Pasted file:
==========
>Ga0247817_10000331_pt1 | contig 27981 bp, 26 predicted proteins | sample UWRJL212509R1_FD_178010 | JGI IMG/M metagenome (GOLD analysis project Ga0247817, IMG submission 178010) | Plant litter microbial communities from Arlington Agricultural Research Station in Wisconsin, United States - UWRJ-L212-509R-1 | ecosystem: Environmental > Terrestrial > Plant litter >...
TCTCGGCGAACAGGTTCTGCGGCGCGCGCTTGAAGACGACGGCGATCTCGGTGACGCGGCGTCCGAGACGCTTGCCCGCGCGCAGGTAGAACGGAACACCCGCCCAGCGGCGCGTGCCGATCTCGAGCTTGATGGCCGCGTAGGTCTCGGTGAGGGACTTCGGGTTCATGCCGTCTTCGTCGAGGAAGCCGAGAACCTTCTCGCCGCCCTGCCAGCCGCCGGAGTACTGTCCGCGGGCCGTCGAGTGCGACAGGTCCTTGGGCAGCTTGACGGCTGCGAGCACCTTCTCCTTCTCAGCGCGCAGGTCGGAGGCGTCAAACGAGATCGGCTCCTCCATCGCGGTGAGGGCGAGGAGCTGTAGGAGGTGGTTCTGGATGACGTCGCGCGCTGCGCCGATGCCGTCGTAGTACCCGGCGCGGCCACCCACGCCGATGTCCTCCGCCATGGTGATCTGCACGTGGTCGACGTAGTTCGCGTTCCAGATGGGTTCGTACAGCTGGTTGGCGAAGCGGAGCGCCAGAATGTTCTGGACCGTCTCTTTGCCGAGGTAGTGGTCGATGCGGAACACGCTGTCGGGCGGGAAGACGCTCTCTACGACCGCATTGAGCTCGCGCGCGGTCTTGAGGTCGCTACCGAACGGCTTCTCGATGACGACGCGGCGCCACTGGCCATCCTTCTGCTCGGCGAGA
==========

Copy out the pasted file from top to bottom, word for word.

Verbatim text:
>Ga0247817_10000331_pt1 | contig 27981 bp, 26 predicted proteins | sample UWRJL212509R1_FD_178010 | JGI IMG/M metagenome (GOLD analysis project Ga0247817, IMG submission 178010) | Plant litter microbial communities from Arlington Agricultural Research Station in Wisconsin, United States - UWRJ-L212-509R-1 | ecosystem: Environmental > Terrestrial > Plant litter >...
TCTCGGCGAACAGGTTCTGCGGCGCGCGCTTGAAGACGACGGCGATCTCGGTGACGCGGCGTCCGAGACGCTTGCCCGCGCGCAGGTAGAACGGAACACCCGCCCAGCGGCGCGTGCCGATCTCGAGCTTGATGGCCGCGTAGGTCTCGGTGAGGGACTTCGGGTTCATGCCGTCTTCGTCGAGGAAGCCGAGAACCTTCTCGCCGCCCTGCCAGCCGCCGGAGTACTGTCCGCGGGCCGTCGAGTGCGACAGGTCCTTGGGCAGCTTGACGGCTGCGAGCACCTTCTCCTTCTCAGCGCGCAGGTCGGAGGCGTCAAACGAGATCGGCTCCTCCATCGCGGTGAGGGCGAGGAGCTGTAGGAGGTGGTTCTGGATGACGTCGCGCGCTGCGCCGATGCCGTCGTAGTACCCGGCGCGGCCACCCACGCCGATGTCCTCCGCCATGGTGATCTGCACGTGGTCGACGTAGTTCGCGTTCCAGATGGGTTCGTACAGCTGGTTGGCGAAGCGGAGCGCCAGAATGTTCTGGACCGTCTCTTTGCCGAGGTAGTGGTCGATGCGGAACACGCTGTCGGGCGGGAAGACGCTCTCTACGACCGCATTGAGCTCGCGCGCGGTCTTGAGGTCGCTACCGAACGGCTTCTCGATGACGACGCGGCGCCACTGGCCATCCTTCTGCTCGGCGAGA